Rabaul, Papua New Guinea

You will note that there was no post for Yap. Unfortunately, Typhoon Haiyan  was headed for Yap en route to the Philippines and the route to Yap was too dangerous for the ship.  So while Yap and some of the other remote islands to which we are going were the reason I booked this cruise, visiting it was not to be. The news from the Philippines is quite tragic but so far none of our Filipino crew have had families affected by the typhoon.

We headed south east and across the equator for our next port Rabaul, on the island of New Britain in Papua New Guinea.   In 1942 the Japanese captured Rabaul, and it became the main base of Japanese military and naval activity in the South Pacific.   Therefore it was fitting that as we sailed into Rabaul harbour at dawn today, November 11th, we had a sunrise Armistice /Veterans/Remembrance Service in the location of one of the great battles of WW II in 1944.  Admiral Yamamoto led the Japanese South Pacific campaign. He was shot down by the Americans after flying out of Rabaul on an inspection tour to the Solomon Islands.  ‘The Admiral’s Bunker’ or ‘Yamamoto Bunker’ is the bunker where he supposedly spent his last night before being shot down over Bougainville (photo).  Tunnel Hill was constructed in the early years of the century by the Germans to connect Rabaul to Talili Bay by cutting through the ridgeline. The tunnel collapsed after an earthquake so it became a road which is still known as Tunnel Hill and it was the start of our tour.  Tunnels were dug into the ridges by the Japanese for hospitals, guns, bunkers, gun emplacements, barracks and HQ.  By November 1944 the Japanese dug tunnel complexes that reached 43 miles for the Navy and 50 miles for the Army. By the end of the war, it was estimated these lengths doubled. Various tunnel openings can be seen along the road (photo).

Prior to the war,  the Volcanology Observatory was established on a ridge with views of Rabaul and Simpson Harbour.   Rabaul Volcano Observatory was established to monitor the 14 active and 23 dormant volcanoes that are spread along three volcanic arcs throughout Papua New Guinea. Here, you can enjoy the spectacular views over the bay and the volcanoes (photos).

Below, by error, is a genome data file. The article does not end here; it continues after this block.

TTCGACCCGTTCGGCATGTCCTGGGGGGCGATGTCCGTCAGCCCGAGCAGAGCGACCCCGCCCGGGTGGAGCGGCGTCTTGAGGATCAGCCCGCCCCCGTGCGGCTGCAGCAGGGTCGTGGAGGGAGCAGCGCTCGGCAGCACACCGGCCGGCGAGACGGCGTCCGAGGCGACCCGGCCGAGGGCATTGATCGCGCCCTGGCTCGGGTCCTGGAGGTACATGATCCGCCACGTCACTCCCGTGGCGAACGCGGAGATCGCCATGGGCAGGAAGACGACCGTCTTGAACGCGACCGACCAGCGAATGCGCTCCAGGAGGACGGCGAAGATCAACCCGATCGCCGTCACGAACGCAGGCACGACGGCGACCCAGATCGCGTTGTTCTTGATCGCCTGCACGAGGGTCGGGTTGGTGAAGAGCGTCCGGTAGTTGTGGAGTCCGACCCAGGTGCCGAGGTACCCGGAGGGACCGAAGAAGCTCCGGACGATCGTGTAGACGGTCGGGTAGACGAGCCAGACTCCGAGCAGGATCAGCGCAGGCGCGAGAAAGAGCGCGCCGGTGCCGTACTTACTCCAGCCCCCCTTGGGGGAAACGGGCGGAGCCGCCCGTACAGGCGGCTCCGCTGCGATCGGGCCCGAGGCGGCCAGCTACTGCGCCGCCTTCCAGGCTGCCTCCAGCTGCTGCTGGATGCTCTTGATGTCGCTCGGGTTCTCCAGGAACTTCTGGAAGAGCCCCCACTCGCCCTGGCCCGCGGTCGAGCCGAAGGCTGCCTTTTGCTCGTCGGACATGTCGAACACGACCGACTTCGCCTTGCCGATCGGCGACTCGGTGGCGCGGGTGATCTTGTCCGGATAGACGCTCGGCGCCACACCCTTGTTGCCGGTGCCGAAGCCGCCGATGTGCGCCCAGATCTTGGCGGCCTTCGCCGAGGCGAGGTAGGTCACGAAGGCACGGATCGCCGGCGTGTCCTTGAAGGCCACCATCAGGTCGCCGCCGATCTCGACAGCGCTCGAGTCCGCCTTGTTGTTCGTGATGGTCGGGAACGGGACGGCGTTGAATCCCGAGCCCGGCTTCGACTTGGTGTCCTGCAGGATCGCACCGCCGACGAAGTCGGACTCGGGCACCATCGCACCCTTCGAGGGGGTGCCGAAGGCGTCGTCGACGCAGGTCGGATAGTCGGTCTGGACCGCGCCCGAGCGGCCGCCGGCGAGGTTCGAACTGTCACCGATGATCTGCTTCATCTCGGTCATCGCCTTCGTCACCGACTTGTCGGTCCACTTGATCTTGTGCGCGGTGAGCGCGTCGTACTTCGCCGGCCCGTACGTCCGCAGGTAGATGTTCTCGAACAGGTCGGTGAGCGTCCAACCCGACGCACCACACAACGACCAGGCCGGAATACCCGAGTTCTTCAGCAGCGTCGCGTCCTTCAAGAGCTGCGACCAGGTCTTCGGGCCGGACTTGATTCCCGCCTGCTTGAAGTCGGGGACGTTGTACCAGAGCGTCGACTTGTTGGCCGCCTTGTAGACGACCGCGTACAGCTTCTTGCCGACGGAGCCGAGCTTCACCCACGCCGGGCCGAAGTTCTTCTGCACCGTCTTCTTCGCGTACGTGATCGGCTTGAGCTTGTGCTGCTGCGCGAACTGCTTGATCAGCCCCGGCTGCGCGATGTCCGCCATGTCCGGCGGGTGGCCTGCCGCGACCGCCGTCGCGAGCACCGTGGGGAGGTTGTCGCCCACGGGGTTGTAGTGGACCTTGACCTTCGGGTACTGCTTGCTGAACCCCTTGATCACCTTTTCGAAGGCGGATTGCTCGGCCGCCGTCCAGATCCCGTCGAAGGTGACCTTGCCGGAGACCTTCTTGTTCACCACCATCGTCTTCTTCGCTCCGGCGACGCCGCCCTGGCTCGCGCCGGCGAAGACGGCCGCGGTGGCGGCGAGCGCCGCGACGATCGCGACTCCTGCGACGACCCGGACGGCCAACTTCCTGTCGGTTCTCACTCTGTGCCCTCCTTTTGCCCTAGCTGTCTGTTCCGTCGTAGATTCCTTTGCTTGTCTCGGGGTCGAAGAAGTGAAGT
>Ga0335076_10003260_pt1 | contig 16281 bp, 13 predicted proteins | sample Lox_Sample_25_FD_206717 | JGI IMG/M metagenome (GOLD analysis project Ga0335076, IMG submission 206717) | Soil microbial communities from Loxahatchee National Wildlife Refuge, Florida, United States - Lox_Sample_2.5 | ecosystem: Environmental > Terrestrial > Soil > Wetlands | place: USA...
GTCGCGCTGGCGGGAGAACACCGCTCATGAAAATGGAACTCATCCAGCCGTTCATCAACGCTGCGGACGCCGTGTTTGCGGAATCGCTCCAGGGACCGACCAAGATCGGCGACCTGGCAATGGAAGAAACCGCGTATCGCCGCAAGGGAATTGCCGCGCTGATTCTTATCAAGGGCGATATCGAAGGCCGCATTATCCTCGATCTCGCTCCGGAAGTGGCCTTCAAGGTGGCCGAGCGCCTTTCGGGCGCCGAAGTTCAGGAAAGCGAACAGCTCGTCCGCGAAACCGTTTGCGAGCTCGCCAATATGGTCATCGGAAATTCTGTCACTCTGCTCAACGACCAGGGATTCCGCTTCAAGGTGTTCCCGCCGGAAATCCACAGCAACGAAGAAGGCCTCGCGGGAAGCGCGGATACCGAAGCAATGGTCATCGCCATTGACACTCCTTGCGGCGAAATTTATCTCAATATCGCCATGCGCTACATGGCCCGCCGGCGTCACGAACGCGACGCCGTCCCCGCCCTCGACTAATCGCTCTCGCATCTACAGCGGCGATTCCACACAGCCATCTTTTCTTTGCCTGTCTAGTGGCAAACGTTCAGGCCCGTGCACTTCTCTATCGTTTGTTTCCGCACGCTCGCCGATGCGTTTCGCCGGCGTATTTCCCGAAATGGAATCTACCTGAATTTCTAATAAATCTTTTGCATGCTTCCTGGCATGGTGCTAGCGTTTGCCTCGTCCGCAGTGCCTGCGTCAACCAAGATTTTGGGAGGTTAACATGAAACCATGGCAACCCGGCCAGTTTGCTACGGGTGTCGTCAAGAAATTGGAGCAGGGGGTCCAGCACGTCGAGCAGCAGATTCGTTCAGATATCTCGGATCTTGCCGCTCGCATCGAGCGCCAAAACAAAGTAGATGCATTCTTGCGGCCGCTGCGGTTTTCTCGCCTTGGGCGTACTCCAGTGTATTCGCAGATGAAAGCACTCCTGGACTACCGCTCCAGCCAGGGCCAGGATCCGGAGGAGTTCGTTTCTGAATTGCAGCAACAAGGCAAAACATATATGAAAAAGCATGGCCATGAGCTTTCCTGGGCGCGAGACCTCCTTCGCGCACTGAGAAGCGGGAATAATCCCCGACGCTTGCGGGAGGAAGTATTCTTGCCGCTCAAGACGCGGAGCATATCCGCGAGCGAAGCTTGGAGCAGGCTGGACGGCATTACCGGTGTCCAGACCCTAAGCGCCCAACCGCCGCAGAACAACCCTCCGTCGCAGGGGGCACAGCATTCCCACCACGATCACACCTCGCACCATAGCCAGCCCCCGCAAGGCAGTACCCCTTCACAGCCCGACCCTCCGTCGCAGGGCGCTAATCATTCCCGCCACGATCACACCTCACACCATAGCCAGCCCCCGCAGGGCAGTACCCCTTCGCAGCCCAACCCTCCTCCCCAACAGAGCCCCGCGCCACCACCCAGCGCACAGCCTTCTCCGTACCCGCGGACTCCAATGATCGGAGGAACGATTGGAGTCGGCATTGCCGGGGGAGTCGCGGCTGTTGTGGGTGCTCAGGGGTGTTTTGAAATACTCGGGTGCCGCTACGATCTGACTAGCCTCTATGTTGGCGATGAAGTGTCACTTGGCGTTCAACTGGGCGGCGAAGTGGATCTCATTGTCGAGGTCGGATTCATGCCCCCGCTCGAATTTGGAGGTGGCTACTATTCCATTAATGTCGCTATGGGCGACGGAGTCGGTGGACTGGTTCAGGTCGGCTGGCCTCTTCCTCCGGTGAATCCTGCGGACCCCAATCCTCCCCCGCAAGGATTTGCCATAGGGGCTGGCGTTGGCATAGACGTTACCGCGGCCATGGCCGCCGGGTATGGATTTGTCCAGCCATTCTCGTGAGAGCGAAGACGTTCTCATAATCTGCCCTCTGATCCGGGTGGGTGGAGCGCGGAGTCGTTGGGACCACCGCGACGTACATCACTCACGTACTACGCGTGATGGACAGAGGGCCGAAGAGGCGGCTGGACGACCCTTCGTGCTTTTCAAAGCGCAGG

Rabaul was the provincial capital and most important settlement in the province until it was destroyed in 1994 by falling ash from a volcanic eruption by two volcanoes, Vulcan, now dormant (photo)and Tavurvur, still active (photo).  Rain soaked the thick ash that fell on buildings, and the combined wet ash weight collapsed 80% of the buildings in Rabaul. The ash was up to seven feet thick throughout the city. Today, most of the old city is a moonscape of ash and buildings without roofs (photo).  The golf course did not escape (photo) though the country club was partly saved and is now a museum (photo). The capital has been moved to Kokopo.  Rabaul has only a population of 6000  today.

Matupit Island is now connected to the New Britain mainland. The small community on this island, in the shadow of the volcano, got lucky with the direction of the wind during the 1994 eruption and survived largely unscathed.  We visited the village and were treated to singing and dancing by the school children (photo). The school was new and most of us made donations for improvements and school supplies. Our tour guide lives in the village and she took the opportunity to show off her nephew (photo). Their blonde hair is common in their tribe.

Tavurvur is still quite active. We visited very close to the base to see hot springs located at the edge of the bay (photo).  The water is hot enough for cooking and too hot for bathing.  The volcano spewed ash all during our visit and let off one great gasp as we sailed away(photo).  Our next port is Guadalcanal, Solomon Islands.

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